UC Santa Cruz seeks clarity on water access

UC Santa Cruz today asked a Santa Cruz County judge to settle a contractual dispute about access to water service to the entire residential Santa Cruz campus.  Following discussions to resolve the disagreement over the past several years, and as recently as August, leaders with UC Santa Cruz and the city of Santa Cruz have reached an impasse and agreed that the court needs to resolve the matter. “I strongly believe that most disagreements can be worked out if people sit down and talk things through,” Chancellor Cynthia Larive said. “Sometimes circumstances prevent people from reaching an agreement despite the best of intentions. In such cases, an outside opinion is helpful if not warranted. … ”  Read more from UC Santa Cruz here: UC Santa Cruz seeks clarity on water access

Soquel Creek Water District board failing its customers, says Becky Steinbruner

She writes, “The recent Guest Commentary by Soquel Creek Water District General Manager Ron Duncan addressing concerns of a citizen in a letter published that same day was curious. The citizen’s letter, printed Sept. 30, questioned why Soquel Creek Water District continues to grant seemingly unlimited new water service hook-ups when the aquifer is overdrafted. Mr. Duncan stated “It is important to note that recent development has not caused the overdraft (created in the 1980s) but could exacerbate it.”  So why does the district allow more? Why hasn’t the County of Santa Cruz declared a Groundwater Emergency, but Soquel Creek Water District did in 2014? … ”  Read more from the Santa Cruz Sentinel here:  Soquel Creek Water District board failing its customers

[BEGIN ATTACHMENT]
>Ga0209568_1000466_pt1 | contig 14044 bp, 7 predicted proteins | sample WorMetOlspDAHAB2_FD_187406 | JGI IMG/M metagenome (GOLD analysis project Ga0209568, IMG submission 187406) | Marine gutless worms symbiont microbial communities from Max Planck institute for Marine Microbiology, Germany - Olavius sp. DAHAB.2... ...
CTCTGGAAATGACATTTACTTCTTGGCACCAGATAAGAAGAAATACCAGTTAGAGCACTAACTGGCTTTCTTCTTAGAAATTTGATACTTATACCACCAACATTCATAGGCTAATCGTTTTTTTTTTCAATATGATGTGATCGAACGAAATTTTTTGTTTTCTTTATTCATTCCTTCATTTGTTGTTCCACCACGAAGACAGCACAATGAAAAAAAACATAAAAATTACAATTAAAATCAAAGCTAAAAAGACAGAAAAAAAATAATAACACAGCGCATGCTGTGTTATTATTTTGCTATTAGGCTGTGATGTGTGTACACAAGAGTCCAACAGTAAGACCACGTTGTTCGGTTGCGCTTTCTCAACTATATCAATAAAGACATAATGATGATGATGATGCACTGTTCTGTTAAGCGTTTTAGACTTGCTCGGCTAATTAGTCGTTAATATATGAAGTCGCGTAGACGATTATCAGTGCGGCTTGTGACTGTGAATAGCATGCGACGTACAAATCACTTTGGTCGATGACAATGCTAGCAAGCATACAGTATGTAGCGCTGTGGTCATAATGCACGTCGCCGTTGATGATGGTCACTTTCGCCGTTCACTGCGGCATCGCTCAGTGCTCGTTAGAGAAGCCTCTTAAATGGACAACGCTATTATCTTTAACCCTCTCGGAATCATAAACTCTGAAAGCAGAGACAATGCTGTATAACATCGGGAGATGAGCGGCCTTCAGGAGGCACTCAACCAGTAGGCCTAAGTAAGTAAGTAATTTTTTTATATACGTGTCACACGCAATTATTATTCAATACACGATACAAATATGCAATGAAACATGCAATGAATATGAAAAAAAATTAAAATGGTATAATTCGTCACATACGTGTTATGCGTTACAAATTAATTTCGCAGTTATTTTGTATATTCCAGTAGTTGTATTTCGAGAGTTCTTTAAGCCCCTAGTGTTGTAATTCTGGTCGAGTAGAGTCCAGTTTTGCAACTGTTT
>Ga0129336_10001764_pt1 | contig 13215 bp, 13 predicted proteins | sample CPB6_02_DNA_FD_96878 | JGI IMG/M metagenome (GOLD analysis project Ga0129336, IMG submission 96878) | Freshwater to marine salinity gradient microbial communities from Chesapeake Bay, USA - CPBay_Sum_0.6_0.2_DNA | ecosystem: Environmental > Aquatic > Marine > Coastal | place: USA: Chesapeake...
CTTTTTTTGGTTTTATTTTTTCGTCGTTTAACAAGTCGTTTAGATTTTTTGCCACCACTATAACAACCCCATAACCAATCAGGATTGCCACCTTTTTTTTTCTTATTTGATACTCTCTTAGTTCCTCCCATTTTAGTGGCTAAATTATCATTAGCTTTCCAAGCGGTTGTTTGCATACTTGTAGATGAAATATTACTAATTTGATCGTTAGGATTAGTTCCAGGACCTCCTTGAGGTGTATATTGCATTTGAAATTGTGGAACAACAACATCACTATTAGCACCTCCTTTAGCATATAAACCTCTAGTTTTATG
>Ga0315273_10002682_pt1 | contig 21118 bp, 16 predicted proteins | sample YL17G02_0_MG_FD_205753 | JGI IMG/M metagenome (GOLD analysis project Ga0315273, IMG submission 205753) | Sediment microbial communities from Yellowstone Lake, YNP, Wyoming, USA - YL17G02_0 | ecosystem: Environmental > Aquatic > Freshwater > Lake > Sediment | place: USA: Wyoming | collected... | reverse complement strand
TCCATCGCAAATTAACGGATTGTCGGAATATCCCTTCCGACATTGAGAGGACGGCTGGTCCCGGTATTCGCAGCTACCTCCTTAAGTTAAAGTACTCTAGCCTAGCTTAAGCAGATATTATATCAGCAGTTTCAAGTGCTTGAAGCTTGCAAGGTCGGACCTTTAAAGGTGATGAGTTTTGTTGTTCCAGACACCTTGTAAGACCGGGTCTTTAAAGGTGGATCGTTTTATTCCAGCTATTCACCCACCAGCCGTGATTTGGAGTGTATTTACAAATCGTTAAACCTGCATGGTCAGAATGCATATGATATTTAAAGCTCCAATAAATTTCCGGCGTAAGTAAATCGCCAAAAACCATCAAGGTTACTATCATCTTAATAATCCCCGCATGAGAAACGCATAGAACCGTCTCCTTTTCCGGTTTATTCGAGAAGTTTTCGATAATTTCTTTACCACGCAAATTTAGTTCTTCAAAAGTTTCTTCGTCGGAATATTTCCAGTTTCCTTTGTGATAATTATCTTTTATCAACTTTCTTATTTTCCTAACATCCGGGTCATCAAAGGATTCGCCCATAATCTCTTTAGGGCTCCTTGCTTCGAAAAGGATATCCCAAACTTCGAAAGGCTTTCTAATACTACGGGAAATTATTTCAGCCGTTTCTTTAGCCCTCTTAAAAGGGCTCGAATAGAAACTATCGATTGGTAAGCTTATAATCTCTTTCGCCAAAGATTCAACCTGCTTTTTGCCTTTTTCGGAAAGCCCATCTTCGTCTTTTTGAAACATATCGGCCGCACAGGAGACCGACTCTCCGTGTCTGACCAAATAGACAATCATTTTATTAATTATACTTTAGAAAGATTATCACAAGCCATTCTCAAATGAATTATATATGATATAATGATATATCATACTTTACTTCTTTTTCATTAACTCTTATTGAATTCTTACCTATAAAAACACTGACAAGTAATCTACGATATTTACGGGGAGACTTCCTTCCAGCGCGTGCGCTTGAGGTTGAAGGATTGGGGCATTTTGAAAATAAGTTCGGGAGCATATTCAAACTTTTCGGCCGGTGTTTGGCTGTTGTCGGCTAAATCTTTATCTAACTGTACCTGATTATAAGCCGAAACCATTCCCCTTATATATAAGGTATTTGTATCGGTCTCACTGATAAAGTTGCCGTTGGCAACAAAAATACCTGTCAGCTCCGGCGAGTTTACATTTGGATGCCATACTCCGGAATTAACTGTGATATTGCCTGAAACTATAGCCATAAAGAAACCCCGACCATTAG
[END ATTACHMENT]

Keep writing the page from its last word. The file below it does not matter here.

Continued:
Nearly 1,000 nutria are trapped in two Valley counties this year

The nutria is a destructive pest to Valley agriculture that resurfaced in the grasslands of Merced County three years ago.  The latest progress report from the California Department of Fish and Wildlife on the battle to eliminate the rodent is encouraging.  It’s been a busy spring and summer for trapping nutria in Merced and Stanislaus counties. State Fish and Wildlife has caught nearly 1,000 nutria along the San Joaquin River corridor and in the grasslands. … ”  Read more from Channel 26 here:  Nearly 1,000 nutria are trapped in two Valley counties this year

Bobcat fire aftermath threatens endangered species in San Gabriel Mountains

Up until a few weeks ago, the West Fork of the San Gabriel River was one of the most abundant wildlife habitats in Los Angeles County, a secluded and rugged area defined by its steep peaks, lush canyons and mixture of rare and endangered species.  Recently however, a team of federal biologists and forest rangers was aghast when it visited the stream following the Bobcat fire, which has burned more than 115,000 acres in the heart of the San Gabriel Mountains National Monument. … ”  Read more from the LA Times here:   Bobcat fire aftermath threatens endangered species in San Gabriel Mountains

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In commentary today …

Mike Wade, CA Farm Water Coalition: Correcting the record on Michael Hiltzik column

He writes, “LA Times columnist Michael Hiltzik recently published a column that contained an outrageous statement related to California’s water supply that is completely out-of-touch with the reality that California farmers live every day.  He stated, “Central Valley growers often talk as though only their water needs should count in California. . .” He’s either been living in a cave or is so wrapped up in his own bias he’s not able to factor in the truth. … ”  Continue reading at the California Farm Water Coalition here:   Mike Wade: Correcting the record on Michael Hiltzik column

The devastating implications from rollbacks of the Clean Water Act, says Ashley Overhouse, River Policy Manager with South Yuba River Citizens League